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Aaron Rodgers remained the league’s least interception-prone starting QB in 2019

Rodgers’ avoidance of turnovers continues to amaze, even as his luck regressed back to normal from 2018 to 2019.

Green Bay Packers v Los Angeles Chargers Photo by John McCoy/Getty Images

For all of Aaron Rodgers’ greatness over his illustrious career with the Green Bay Packers, one quality stands out over all others as his defining trait. Rodgers simply does not throw interceptions.

It is probably more accurate to say that Rodgers does not throw interceptable passes, and in 2019, he not only threw the fewest interceptions of any starting quarterback; he also threw balls that could have been picked off at a lower rate than any other starter.

This data comes to us from the fine folks at Football Outsiders, who have been tracking Adjusted Interceptions for years. The numbers are out for 2019, and to no football fan’s surprise, Jameis Winston and his 30 picks are the talk of the piece. By FO’s count, Winston threw 13 additional potential interceptions that were either dropped by the defense or broken up by his receivers. When subtracting off balls that were tipped by his receivers into the hands of defenders, that leaves Winston with a whopping 40 Adjusted INTs, 14 more than the next-closest passers (Philip Rivers and Kyle Allen). Also predictably, Winston’s 6.4% adjusted INT rate was more than one full percent higher than any other quarterback.

On the other end of the spectrum is Rodgers. In 2019, he threw just four interceptions, the lowest actual interception rate of any qualifying quarterback (at least 12 passes per game) in the NFL. That came with Rodgers attempting 568 passes (not including spikes), the eighth-highest number in the league. Adjusting all of his passes finds that one of the picks came off the hands of a receiver — surely the throw to Darrius Shepherd on Monday Night Football against the Detroit Lions. Rodgers also threw four passes that defenders dropped or that his receivers had to break up, though FO counts only three of those because one took place on a late-game or Hail Mary situation.

Thus in total, Rodgers was assigned six Adjusted Interceptions, giving him an adjusted interception rate of 1.1%. That was better than any other starting quarterback in the NFL last season, with Seattle’s Russell Wilson coming the next-closest at 1.4%. However, there was a single quarterback whose adjusted rate was lower than Rodgers’: Teddy Bridgewater, who backed up Drew Brees and narrowly qualified for the analysis.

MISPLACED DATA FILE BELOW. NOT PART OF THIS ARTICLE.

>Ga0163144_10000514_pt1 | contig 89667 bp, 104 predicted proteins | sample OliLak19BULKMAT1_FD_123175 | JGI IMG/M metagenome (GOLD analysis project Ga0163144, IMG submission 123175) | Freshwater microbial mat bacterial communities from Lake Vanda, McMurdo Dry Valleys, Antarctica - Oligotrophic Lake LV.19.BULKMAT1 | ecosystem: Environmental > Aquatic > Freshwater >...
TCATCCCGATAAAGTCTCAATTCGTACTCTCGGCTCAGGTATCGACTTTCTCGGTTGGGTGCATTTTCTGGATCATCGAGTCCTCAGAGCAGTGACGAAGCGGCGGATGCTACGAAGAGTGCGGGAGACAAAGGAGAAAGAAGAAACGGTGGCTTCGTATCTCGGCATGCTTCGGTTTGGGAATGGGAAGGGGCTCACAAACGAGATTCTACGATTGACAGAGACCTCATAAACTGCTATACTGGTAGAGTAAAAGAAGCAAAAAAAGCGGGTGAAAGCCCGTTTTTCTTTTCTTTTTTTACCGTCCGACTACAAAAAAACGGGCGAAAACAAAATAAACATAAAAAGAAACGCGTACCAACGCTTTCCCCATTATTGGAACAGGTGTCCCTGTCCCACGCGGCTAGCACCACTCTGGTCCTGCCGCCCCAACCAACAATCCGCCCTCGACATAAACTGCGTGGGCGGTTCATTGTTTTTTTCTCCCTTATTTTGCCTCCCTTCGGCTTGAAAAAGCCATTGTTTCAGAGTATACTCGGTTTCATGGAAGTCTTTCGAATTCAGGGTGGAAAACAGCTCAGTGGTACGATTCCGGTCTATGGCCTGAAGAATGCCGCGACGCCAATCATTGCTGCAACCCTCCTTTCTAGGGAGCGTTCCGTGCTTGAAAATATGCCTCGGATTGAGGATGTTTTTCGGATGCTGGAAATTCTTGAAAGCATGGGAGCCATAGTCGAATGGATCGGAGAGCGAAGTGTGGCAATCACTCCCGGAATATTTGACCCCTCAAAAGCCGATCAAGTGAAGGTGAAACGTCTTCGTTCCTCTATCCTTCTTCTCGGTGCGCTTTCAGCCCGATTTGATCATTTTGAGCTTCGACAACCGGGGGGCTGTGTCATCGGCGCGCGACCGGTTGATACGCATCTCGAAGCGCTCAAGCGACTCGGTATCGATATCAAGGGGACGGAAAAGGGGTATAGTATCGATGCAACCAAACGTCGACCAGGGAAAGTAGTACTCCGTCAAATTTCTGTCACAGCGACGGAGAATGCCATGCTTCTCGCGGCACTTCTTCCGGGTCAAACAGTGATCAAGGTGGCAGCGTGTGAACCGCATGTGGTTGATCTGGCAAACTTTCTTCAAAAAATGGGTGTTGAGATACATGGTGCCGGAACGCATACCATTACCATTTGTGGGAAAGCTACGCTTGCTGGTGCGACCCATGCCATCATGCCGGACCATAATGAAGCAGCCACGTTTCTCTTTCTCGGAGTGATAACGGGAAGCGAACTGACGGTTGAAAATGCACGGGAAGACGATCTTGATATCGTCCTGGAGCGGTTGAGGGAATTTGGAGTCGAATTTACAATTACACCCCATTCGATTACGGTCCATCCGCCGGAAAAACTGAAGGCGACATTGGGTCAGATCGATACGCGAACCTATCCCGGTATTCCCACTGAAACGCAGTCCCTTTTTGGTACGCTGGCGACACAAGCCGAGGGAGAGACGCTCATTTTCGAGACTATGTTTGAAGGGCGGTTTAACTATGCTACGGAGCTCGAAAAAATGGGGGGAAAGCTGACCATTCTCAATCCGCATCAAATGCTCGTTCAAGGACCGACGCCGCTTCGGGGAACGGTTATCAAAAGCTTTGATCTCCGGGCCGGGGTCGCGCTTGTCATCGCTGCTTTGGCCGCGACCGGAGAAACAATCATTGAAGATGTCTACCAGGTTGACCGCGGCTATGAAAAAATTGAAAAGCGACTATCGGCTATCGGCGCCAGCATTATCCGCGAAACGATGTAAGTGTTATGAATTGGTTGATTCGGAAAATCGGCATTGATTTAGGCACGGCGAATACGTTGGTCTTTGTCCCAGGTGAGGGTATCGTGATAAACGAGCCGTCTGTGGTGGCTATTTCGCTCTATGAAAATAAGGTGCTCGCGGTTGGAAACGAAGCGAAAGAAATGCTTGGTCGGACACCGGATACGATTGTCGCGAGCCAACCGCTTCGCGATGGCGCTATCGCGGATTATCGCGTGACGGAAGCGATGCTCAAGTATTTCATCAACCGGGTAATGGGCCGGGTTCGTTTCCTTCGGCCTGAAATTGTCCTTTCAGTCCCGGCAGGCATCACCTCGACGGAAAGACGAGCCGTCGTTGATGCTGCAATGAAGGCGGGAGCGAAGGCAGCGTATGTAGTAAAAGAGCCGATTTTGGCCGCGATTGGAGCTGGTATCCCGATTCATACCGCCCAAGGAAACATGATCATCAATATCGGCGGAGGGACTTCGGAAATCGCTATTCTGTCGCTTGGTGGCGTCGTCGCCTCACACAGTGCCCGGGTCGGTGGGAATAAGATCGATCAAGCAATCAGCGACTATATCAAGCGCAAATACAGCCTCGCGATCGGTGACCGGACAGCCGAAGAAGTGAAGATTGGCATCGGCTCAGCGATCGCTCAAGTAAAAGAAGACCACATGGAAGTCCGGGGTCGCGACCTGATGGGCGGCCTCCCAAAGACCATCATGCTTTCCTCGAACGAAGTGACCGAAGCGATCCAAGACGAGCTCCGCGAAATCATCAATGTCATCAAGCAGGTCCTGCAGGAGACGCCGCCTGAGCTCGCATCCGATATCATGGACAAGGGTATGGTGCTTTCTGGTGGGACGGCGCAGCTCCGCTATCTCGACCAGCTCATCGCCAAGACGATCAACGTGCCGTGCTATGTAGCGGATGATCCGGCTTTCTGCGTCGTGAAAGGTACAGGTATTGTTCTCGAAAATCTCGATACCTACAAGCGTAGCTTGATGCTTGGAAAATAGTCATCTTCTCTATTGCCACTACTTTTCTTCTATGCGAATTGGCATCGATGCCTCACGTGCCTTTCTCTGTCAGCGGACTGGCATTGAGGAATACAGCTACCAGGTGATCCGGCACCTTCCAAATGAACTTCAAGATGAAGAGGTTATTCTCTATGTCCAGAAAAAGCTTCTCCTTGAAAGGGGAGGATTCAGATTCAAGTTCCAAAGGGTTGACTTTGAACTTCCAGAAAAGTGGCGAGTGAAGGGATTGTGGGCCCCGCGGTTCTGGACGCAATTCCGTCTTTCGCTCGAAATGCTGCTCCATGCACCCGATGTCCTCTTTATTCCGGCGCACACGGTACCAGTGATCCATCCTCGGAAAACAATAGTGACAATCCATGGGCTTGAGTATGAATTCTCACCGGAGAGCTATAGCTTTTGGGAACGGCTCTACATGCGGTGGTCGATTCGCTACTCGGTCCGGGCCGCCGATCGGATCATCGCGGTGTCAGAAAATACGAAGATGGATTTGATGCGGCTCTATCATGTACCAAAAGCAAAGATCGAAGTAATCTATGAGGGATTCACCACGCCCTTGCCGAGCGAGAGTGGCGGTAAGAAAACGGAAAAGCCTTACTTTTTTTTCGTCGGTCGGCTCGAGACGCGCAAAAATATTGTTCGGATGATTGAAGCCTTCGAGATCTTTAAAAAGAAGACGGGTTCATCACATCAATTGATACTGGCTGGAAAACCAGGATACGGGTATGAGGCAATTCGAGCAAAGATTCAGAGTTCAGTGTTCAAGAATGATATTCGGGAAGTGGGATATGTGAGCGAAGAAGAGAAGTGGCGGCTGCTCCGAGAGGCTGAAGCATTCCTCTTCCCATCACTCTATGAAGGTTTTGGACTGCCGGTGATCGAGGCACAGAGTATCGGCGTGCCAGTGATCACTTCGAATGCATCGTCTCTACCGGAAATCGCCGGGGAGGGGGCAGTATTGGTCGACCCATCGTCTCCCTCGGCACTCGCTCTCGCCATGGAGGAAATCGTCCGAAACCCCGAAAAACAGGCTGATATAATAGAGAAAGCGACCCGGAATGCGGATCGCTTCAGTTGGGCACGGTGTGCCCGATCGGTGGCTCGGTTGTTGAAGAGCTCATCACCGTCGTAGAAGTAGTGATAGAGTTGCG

Bridgewater threw two interceptions in 2019 and one ball that was dropped by a defender. However, both of the actual picks came off the hands of his receivers, giving him just one adjusted INT in 196 pass attempts. That leaves him with the league’s lowest Adjusted INT rate last season at 0.5%.

Ultimately, FO finds that on average a quarterback throws 30% fewer actual interceptions than Adjusted Interceptions. Based on that standard, Rodgers was about a half-pick lower than expected in 2019, suggesting that he was a bit luckier than the average quarterback. Still, the Adjusted Interception Rate as discussed above puts him atop the starting quarterback leaderboard. This represents a regression to the mean from 2018; that season Rodgers was substantially luckier than expected, throwing four fewer picks than the expectation.

Here are FO’s numbers for Rodgers over the past six seasons (remember that a negative number in INTs vs. Expected indicates a luckier performance):

Aaron Rodgers’ Adjusted INTs

Year INTs Adjusted INTs Adjusted INT Rate INTs vs. Exp
Year INTs Adjusted INTs Adjusted INT Rate INTs vs. Exp
2019 4 6 1.1% -0.6
2018 2 8 1.3% -4.2
2017 6 6 2.3% 1.4
2016 7 11 1.7% -1.5
2015 8 11 1.9% -0.5
2014 5 7 1.3% -0.4

Rodgers’ tendency to avoid interceptions has drawn him plenty of praise over the years, as well as some criticism for being overly conservative. But whatever the impact, the fact remains that Rodgers is the best quarterback in NFL history at avoiding interceptions. Rodgers has led the league in INT rate in four separate seasons, with six more finishes in the top five. Ultimately, Rodgers’ 1.4% career INT rate leading all active and retired players by at least 0.3%.

What FO’s numbers illustrate once again is that Rodgers’ tremendous success is consistent and is not a function of luck, as he had only one season in the past six that was a statistical outlier.